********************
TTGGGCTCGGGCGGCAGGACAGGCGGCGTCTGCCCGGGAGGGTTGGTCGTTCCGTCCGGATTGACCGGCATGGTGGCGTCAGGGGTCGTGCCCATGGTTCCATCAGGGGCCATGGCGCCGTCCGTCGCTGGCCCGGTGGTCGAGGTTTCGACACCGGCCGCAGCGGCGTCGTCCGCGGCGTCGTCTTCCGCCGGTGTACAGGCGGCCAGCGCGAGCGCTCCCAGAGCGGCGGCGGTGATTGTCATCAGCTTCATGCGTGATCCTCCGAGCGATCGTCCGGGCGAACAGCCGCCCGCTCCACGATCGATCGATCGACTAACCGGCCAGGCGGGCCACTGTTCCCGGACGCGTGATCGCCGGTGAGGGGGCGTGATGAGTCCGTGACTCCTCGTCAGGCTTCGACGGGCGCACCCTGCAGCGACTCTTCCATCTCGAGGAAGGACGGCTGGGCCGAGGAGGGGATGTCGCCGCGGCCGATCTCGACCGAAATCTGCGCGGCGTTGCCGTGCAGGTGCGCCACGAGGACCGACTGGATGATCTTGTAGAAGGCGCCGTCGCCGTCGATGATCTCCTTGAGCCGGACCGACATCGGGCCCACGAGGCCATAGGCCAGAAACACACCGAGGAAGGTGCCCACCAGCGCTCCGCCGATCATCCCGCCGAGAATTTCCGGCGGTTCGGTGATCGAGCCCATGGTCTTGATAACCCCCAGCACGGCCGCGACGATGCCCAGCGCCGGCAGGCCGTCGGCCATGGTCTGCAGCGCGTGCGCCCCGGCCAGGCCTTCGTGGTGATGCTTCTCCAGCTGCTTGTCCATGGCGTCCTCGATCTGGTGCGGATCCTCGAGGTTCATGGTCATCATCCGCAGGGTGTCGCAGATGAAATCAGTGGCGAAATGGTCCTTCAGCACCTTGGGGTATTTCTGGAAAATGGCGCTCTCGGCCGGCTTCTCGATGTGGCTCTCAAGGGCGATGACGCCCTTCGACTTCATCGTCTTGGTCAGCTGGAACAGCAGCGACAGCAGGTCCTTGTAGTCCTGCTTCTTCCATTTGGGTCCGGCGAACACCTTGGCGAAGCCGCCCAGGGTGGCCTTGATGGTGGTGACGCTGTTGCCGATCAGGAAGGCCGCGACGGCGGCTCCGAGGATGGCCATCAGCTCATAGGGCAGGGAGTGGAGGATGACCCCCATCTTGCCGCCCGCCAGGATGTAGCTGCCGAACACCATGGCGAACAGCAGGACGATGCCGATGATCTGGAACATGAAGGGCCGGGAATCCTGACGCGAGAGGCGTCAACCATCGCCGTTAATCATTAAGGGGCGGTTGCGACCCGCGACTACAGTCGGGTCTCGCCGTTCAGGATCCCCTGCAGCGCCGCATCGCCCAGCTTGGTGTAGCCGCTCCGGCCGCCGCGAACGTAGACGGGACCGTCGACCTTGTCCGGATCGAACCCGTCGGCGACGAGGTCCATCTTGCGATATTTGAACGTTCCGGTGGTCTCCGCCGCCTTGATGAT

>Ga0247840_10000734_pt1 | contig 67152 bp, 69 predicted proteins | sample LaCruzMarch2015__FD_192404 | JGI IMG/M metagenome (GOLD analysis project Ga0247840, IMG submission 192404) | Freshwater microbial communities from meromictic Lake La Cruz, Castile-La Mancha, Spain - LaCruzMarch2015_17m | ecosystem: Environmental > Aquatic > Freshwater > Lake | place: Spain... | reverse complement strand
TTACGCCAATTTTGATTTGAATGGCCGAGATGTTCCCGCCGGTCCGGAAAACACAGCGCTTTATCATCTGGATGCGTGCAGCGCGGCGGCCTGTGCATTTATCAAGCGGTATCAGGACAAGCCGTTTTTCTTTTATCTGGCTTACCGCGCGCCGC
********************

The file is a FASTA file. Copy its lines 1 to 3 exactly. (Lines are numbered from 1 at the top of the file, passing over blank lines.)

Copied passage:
TTGGGCTCGGGCGGCAGGACAGGCGGCGTCTGCCCGGGAGGGTTGGTCGTTCCGTCCGGATTGACCGGCATGGTGGCGTCAGGGGTCGTGCCCATGGTTCCATCAGGGGCCATGGCGCCGTCCGTCGCTGGCCCGGTGGTCGAGGTTTCGACACCGGCCGCAGCGGCGTCGTCCGCGGCGTCGTCTTCCGCCGGTGTACAGGCGGCCAGCGCGAGCGCTCCCAGAGCGGCGGCGGTGATTGTCATCAGCTTCATGCGTGATCCTCCGAGCGATCGTCCGGGCGAACAGCCGCCCGCTCCACGATCGATCGATCGACTAACCGGCCAGGCGGGCCACTGTTCCCGGACGCGTGATCGCCGGTGAGGGGGCGTGATGAGTCCGTGACTCCTCGTCAGGCTTCGACGGGCGCACCCTGCAGCGACTCTTCCATCTCGAGGAAGGACGGCTGGGCCGAGGAGGGGATGTCGCCGCGGCCGATCTCGACCGAAATCTGCGCGGCGTTGCCGTGCAGGTGCGCCACGAGGACCGACTGGATGATCTTGTAGAAGGCGCCGTCGCCGTCGATGATCTCCTTGAGCCGGACCGACATCGGGCCCACGAGGCCATAGGCCAGAAACACACCGAGGAAGGTGCCCACCAGCGCTCCGCCGATCATCCCGCCGAGAATTTCCGGCGGTTCGGTGATCGAGCCCATGGTCTTGATAACCCCCAGCACGGCCGCGACGATGCCCAGCGCCGGCAGGCCGTCGGCCATGGTCTGCAGCGCGTGCGCCCCGGCCAGGCCTTCGTGGTGATGCTTCTCCAGCTGCTTGTCCATGGCGTCCTCGATCTGGTGCGGATCCTCGAGGTTCATGGTCATCATCCGCAGGGTGTCGCAGATGAAATCAGTGGCGAAATGGTCCTTCAGCACCTTGGGGTATTTCTGGAAAATGGCGCTCTCGGCCGGCTTCTCGATGTGGCTCTCAAGGGCGATGACGCCCTTCGACTTCATCGTCTTGGTCAGCTGGAACAGCAGCGACAGCAGGTCCTTGTAGTCCTGCTTCTTCCATTTGGGTCCGGCGAACACCTTGGCGAAGCCGCCCAGGGTGGCCTTGATGGTGGTGACGCTGTTGCCGATCAGGAAGGCCGCGACGGCGGCTCCGAGGATGGCCATCAGCTCATAGGGCAGGGAGTGGAGGATGACCCCCATCTTGCCGCCCGCCAGGATGTAGCTGCCGAACACCATGGCGAACAGCAGGACGATGCCGATGATCTGGAACATGAAGGGCCGGGAATCCTGACGCGAGAGGCGTCAACCATCGCCGTTAATCATTAAGGGGCGGTTGCGACCCGCGACTACAGTCGGGTCTCGCCGTTCAGGATCCCCTGCAGCGCCGCATCGCCCAGCTTGGTGTAGCCGCTCCGGCCGCCGCGAACGTAGACGGGACCGTCGACCTTGTCCGGATCGAACCCGTCGGCGACGAGGTCCATCTTGCGATATTTGAACGTTCCGGTGGTCTCCGCCGCCTTGATGAT

>Ga0247840_10000734_pt1 | contig 67152 bp, 69 predicted proteins | sample LaCruzMarch2015__FD_192404 | JGI IMG/M metagenome (GOLD analysis project Ga0247840, IMG submission 192404) | Freshwater microbial communities from meromictic Lake La Cruz, Castile-La Mancha, Spain - LaCruzMarch2015_17m | ecosystem: Environmental > Aquatic > Freshwater > Lake | place: Spain... | reverse complement strand
TTACGCCAATTTTGATTTGAATGGCCGAGATGTTCCCGCCGGTCCGGAAAACACAGCGCTTTATCATCTGGATGCGTGCAGCGCGGCGGCCTGTGCATTTATCAAGCGGTATCAGGACAAGCCGTTTTTCTTTTATCTGGCTTACCGCGCGCCGC